Militants attack Christians in Egypt, killing at least 28
Masked gunmen riding in three SUVs opened fire Friday on a packed bus taking Coptic Christians on a visit to a monastery south of Egypt’s capital, killing at least 28 people, including two little children, authorities said.
Twenty-two others were reported wounded.
There was no immediate claim of responsibility for the attack, the fourth against Christians since December, but it bore the hallmarks of the Islamic State group. The bloodshed came on the eve of the start of the Muslim holy month of Ramadan.
For years, Islamic militants have been waging an insurgency mostly centred in Egypt’s Sinai Peninsula, though a growing number of attacks have recently also taken place on the mainland.
The bus was ambushed on a side road in the desert on its way to the remote monastery of St. Samuel the Confessor in Maghagha, about 220 kilometres south of Cairo.
The monastery, reachable only by a short, unpaved route that veers off the main highway, is in Minya province, where Christians account for more than 35 per cent of the population, the highest level of any province.
Security officials quoted witnesses as saying they saw eight to 10 attackers in military uniforms and masks.
Arab TV stations showed images of a bus riddled with bullet holes, with many of its windows shattered and bloodstains on the seats. Bodies lay on the ground, covered with black plastic sheets. Children could be heard screaming hysterically in the background.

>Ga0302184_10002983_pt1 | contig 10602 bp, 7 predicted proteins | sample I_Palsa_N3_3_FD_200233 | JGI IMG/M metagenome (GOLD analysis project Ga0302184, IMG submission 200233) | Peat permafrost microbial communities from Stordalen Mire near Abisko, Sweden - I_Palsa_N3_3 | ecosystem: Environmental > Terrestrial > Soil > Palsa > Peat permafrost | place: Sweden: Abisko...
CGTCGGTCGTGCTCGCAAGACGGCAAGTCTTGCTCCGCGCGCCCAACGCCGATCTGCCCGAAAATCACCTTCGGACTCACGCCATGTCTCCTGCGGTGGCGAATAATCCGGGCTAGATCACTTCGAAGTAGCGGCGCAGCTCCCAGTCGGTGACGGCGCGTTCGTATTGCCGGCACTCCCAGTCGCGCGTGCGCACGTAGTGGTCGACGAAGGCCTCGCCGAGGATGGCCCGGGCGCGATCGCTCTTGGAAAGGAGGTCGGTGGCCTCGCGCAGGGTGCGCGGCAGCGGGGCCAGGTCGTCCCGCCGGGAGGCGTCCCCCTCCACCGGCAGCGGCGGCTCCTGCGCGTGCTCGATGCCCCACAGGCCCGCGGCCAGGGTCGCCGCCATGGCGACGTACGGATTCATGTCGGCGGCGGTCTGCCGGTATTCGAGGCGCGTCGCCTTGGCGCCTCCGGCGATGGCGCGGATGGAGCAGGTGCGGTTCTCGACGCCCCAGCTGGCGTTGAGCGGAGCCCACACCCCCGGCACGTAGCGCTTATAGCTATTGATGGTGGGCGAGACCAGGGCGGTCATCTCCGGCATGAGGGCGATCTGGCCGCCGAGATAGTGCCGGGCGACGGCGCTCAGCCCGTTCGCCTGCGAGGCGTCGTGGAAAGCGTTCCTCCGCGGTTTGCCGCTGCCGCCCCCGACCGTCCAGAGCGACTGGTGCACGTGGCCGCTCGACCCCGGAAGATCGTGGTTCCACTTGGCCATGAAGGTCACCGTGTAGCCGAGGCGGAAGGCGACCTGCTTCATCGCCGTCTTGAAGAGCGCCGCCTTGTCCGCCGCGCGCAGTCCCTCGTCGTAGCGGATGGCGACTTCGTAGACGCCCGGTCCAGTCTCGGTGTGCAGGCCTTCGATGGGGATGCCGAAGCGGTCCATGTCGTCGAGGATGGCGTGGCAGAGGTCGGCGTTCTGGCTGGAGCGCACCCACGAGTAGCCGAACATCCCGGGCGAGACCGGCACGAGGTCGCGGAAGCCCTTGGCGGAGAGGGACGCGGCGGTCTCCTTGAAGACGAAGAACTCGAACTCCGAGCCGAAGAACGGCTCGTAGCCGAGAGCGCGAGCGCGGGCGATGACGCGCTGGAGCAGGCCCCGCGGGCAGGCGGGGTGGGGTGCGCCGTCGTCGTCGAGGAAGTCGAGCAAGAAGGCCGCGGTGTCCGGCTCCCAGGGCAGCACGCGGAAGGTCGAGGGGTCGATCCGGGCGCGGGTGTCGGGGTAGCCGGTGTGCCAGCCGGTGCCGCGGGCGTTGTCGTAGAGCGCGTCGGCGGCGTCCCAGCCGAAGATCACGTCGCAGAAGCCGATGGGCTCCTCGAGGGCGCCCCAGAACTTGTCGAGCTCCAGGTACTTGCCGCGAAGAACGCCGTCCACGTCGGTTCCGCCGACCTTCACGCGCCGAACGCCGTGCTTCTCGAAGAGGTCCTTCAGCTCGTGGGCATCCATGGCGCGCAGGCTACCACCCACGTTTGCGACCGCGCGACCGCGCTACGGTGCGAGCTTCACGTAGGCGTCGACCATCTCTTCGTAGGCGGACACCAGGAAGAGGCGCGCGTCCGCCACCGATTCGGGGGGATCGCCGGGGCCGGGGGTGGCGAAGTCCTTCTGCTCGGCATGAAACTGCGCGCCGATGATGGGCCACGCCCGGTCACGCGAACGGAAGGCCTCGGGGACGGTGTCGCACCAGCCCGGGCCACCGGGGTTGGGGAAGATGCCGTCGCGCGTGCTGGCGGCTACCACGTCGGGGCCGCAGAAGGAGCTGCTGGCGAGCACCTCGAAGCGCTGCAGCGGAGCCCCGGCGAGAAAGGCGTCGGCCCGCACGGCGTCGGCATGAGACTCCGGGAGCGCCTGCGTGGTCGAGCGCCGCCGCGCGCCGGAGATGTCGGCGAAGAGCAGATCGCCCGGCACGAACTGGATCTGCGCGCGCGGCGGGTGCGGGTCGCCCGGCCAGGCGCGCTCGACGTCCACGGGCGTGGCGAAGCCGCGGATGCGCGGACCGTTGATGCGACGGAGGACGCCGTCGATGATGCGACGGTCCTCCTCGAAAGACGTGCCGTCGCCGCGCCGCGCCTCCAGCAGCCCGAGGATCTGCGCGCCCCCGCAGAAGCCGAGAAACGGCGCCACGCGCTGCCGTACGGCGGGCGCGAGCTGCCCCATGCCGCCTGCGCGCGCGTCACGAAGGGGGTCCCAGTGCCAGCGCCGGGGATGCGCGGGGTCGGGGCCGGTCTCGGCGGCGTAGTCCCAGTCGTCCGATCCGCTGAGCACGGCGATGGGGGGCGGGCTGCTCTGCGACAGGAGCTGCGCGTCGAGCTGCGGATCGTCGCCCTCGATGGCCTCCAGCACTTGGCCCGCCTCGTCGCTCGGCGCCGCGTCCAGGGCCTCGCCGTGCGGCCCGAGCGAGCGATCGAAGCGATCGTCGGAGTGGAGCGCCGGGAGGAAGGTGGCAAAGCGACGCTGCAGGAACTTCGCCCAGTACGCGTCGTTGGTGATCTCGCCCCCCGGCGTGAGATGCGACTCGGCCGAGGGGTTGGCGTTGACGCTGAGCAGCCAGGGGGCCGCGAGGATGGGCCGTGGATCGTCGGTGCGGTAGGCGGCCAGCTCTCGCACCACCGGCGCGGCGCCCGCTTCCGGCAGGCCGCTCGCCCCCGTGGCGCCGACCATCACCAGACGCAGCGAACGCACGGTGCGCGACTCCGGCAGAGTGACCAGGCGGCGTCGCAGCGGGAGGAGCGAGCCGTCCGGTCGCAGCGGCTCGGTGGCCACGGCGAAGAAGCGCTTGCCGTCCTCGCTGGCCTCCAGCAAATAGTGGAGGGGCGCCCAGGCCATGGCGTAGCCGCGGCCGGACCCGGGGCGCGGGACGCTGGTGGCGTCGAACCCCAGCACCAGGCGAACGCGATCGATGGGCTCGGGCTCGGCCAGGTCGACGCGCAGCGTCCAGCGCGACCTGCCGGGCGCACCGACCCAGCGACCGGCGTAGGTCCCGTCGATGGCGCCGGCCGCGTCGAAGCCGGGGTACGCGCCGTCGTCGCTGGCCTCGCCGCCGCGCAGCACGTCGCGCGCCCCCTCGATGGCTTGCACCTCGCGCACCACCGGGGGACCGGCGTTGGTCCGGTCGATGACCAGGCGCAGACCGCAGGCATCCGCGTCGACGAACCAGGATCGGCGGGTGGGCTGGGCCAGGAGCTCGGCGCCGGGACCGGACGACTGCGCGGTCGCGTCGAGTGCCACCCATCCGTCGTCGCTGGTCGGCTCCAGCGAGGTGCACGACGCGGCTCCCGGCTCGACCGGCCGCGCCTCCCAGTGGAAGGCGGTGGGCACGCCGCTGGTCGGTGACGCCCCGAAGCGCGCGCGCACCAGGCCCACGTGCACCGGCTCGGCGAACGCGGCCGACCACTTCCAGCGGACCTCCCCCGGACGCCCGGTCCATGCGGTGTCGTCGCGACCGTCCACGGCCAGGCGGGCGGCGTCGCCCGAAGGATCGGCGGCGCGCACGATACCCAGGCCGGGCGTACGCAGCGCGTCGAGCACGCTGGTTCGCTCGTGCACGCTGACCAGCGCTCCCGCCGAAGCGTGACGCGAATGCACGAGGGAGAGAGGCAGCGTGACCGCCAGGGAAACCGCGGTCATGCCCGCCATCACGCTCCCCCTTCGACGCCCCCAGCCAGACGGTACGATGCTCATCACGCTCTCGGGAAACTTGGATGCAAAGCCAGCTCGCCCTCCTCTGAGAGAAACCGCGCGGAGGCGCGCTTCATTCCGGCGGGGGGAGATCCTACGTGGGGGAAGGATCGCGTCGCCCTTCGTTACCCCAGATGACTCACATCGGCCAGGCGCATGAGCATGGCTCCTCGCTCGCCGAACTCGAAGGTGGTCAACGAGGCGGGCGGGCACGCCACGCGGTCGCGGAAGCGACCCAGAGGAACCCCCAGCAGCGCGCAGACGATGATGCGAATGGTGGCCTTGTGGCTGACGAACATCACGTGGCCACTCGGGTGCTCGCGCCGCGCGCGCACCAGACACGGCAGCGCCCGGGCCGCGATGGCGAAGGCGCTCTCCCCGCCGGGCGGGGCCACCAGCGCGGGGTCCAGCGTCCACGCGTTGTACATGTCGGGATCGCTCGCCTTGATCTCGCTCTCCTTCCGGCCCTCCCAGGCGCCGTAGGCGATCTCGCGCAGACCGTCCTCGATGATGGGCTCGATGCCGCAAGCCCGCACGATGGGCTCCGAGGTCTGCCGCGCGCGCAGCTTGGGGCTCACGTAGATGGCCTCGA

Security and medical officials, speaking on condition of anonymity because they were not authorized to talk to reporters, said the death toll stood at 28 but could rise. The dead included two little girls, ages 2 and 4.
The surge in violence against Christians in Egypt has added to the formidable challenges facing President Abdel-Fattah el-Sissi’s government as it struggles to contain the insurgency while pushing ahead with an ambitious and politically sensitive reform program to revive the country’s ailing economy. The program has sent the cost of food and services soaring.
“The growing number of these terror attacks is not at all reassuring,” Father Rafic Greiche, spokesman for the Egyptian Catholic church, told a local TV station.
On Wednesday, Egypt blocked access to nearly two dozen websites it said were sympathetic to militants or spreading their ideology.
Last month, el-Sissi declared a three-month state of emergency following twin suicide bombings that struck two churches north of Cairo on Palm Sunday. In December, a suicide bomber targeted a Cairo church. The attacks, for which the Islamic State claimed responsibility, left at least 75 people dead.
This image released by the Minya governorate media office shows bodies of victims killed when gunmen stormed a bus in Minya, Egypt, Friday. Egyptian officials say dozens of people were killed and wounded in an attack by masked militants on a bus carrying Coptic Christians, including children, south of Cairo.